NEW YORK: Pessimism reigns at both ends of the economic pecking order, according to two reports published stateside last week.
The first of these, in Chief Executive magazine, revealed that a majority of that ilk anticipate a fall in US employment levels over the next 4-5 months.
In a poll of 321 ceos between March 11-26, a majority opined current conditions to be "bad." The magazine's monthly confidence index stood at 84.1 in March – a swingeing 25.3 points lower than February and down by half since July, shortly before the subprime credit crunch struck.
The figures compare with a base number of 100 when the index began in October 2002 and a peak of 182.4 in January 2006.
Other boardroom concerns are a feared slowdown in demand for companies' products and services; access to capital; increasingly costly energy costs and the prospect for higher corporate taxes.Adding to the gloom, the Labor Department reports that initial jobless claims last week rose 38,000 to 407,000 — the highest in three years.
The US economy lost 80,000 jobs in March, the largest plunge in five years, as weakness in the labor market spread beyond housing and finance to contaminate a broad swath of businesses.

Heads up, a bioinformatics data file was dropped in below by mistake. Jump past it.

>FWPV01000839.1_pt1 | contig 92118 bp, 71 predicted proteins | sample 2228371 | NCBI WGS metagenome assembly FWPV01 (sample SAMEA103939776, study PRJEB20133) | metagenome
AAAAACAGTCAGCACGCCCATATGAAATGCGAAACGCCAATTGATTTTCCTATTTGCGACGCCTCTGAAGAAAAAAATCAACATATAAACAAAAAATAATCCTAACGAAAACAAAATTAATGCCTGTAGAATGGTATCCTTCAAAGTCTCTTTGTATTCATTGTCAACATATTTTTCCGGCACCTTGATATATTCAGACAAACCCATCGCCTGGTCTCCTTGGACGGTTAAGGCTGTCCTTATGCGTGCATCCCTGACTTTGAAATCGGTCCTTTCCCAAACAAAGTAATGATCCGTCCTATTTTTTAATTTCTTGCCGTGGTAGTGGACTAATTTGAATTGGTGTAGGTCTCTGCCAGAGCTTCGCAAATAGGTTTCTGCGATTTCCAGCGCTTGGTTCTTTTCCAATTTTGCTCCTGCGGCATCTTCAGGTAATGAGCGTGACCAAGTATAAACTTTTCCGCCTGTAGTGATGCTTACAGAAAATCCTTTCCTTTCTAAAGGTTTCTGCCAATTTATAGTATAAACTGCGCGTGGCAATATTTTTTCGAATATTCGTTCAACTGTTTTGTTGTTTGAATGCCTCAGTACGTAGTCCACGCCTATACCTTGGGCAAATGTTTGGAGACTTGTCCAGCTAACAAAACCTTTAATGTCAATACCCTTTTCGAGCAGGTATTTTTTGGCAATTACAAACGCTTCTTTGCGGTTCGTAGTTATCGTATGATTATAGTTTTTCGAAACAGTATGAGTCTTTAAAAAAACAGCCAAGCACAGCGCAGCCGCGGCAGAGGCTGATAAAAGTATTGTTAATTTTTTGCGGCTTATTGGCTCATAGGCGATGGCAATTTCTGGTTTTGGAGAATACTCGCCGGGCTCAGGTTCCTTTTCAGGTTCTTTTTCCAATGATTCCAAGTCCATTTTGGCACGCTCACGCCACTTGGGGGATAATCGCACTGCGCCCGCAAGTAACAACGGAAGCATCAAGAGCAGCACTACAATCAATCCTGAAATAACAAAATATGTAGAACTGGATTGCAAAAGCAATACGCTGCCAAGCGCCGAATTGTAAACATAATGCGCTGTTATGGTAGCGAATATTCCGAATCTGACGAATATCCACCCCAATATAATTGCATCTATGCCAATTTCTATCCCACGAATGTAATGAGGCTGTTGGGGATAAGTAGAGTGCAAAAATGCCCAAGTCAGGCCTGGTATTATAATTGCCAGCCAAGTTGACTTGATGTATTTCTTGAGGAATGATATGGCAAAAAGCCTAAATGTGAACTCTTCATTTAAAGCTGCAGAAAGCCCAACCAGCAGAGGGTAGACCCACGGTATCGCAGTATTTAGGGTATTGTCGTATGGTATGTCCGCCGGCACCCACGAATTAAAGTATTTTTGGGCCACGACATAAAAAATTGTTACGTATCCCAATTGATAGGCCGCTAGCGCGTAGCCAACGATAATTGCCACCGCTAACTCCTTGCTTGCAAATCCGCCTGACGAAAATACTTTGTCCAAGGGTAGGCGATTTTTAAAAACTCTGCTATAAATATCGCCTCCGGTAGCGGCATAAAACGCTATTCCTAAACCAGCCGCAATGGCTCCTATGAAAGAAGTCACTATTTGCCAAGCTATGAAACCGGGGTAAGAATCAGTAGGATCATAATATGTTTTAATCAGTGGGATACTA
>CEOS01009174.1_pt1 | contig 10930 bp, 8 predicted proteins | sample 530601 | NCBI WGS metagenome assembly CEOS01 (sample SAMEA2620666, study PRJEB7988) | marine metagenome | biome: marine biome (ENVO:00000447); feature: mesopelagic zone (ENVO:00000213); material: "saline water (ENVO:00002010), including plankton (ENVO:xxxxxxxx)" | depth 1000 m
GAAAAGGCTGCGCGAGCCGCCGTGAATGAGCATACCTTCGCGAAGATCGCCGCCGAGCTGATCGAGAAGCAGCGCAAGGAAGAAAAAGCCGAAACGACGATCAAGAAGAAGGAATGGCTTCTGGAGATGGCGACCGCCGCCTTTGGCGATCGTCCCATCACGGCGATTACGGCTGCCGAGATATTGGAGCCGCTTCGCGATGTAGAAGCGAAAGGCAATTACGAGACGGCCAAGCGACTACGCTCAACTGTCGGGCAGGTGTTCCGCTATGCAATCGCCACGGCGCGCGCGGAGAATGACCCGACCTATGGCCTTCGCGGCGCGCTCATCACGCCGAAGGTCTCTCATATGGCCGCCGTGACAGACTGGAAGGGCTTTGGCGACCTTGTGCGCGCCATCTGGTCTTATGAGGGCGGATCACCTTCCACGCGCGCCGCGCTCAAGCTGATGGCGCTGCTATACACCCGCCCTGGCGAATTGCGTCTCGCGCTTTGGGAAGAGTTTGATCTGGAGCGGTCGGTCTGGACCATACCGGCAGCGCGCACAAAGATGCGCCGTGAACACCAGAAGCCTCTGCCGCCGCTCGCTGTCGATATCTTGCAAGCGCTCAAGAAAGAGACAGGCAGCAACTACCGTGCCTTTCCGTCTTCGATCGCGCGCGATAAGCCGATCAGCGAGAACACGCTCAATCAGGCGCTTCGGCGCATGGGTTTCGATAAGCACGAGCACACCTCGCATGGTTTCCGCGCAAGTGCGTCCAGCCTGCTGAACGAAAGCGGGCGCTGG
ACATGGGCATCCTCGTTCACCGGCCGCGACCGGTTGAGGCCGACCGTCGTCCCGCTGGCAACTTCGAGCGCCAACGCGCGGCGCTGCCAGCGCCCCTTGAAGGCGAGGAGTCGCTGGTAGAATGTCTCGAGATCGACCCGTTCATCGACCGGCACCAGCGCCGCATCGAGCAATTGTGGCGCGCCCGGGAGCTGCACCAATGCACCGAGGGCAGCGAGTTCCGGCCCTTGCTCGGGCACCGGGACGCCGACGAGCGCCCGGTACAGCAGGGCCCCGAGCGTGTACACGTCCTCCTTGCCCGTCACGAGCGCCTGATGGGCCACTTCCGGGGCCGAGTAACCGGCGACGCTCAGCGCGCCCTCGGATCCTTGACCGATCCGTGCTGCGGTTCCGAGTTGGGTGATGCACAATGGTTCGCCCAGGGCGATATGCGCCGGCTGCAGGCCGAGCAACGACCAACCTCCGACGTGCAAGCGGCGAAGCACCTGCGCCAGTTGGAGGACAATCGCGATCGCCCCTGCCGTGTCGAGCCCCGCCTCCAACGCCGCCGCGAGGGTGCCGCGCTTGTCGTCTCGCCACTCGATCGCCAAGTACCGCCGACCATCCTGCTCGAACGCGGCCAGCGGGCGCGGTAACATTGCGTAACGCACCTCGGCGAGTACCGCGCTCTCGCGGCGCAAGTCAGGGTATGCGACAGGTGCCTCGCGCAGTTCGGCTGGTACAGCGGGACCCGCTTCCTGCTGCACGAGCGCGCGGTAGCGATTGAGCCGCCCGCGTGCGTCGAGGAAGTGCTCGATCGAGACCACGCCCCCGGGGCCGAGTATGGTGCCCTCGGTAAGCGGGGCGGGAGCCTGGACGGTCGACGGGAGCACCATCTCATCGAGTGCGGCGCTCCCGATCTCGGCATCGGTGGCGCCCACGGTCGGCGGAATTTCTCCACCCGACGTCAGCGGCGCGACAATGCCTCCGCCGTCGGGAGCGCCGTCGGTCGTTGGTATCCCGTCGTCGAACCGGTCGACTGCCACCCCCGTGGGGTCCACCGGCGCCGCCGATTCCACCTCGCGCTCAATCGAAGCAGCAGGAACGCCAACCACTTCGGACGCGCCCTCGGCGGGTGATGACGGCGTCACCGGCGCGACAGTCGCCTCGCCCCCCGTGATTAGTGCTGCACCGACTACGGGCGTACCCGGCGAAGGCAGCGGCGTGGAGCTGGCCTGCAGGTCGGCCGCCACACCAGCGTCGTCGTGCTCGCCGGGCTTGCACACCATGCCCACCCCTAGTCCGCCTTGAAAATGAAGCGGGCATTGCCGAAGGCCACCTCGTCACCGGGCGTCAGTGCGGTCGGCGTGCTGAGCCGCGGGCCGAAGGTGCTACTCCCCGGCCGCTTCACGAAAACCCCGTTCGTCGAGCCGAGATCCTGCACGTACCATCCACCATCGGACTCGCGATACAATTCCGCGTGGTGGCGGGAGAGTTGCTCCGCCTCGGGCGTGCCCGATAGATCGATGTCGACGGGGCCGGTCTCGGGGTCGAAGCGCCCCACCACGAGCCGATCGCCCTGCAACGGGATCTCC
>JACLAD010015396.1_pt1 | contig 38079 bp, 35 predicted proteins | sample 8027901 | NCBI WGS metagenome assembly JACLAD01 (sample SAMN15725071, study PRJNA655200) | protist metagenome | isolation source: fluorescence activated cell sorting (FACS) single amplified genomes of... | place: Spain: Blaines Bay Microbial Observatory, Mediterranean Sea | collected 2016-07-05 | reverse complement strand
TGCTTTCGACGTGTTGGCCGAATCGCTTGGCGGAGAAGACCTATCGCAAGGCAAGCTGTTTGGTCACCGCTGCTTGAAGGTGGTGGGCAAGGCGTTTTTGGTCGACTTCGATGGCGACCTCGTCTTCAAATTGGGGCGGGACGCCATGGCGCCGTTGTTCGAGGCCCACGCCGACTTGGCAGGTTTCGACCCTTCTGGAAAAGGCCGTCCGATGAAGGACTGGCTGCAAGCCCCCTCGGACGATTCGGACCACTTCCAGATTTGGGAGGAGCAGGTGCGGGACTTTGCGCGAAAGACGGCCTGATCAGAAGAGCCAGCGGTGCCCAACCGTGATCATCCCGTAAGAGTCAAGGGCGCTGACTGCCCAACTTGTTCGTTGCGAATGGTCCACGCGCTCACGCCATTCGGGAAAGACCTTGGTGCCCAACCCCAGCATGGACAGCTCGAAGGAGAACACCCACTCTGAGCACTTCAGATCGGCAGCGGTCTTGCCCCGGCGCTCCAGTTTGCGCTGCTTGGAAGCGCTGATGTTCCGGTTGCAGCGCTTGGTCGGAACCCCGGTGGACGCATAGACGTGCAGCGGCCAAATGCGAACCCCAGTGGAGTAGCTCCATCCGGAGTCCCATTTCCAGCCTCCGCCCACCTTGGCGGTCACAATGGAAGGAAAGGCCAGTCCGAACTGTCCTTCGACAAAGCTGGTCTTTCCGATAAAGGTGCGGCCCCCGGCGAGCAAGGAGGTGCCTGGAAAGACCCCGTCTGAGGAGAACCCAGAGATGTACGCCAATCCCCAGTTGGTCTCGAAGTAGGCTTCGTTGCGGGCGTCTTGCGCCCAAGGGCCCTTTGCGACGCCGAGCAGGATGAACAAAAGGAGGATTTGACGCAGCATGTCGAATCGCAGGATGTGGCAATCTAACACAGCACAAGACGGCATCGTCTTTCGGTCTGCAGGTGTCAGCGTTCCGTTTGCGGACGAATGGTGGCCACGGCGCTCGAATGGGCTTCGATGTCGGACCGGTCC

According to the Labor Department, the drop in employment was the third consecutive monthly decline. Moreover, revised data showed that employers cut 76,000 jobs in both January and February, more than was previously thought.
Taken together, the numbers represent the most compelling evidence to date that the economy has slipped into a recession.
The unemployment rate jumped to 5.1% last month from 4.8% the month before. Bear Stearns' economists [who, hopefully, are continuing to get it wrong] say that a rise of that magnitude has never before occurred in the post-war period without the economy being in recession.
Data sourced from USA Today/Reuters; additional content by WARC staff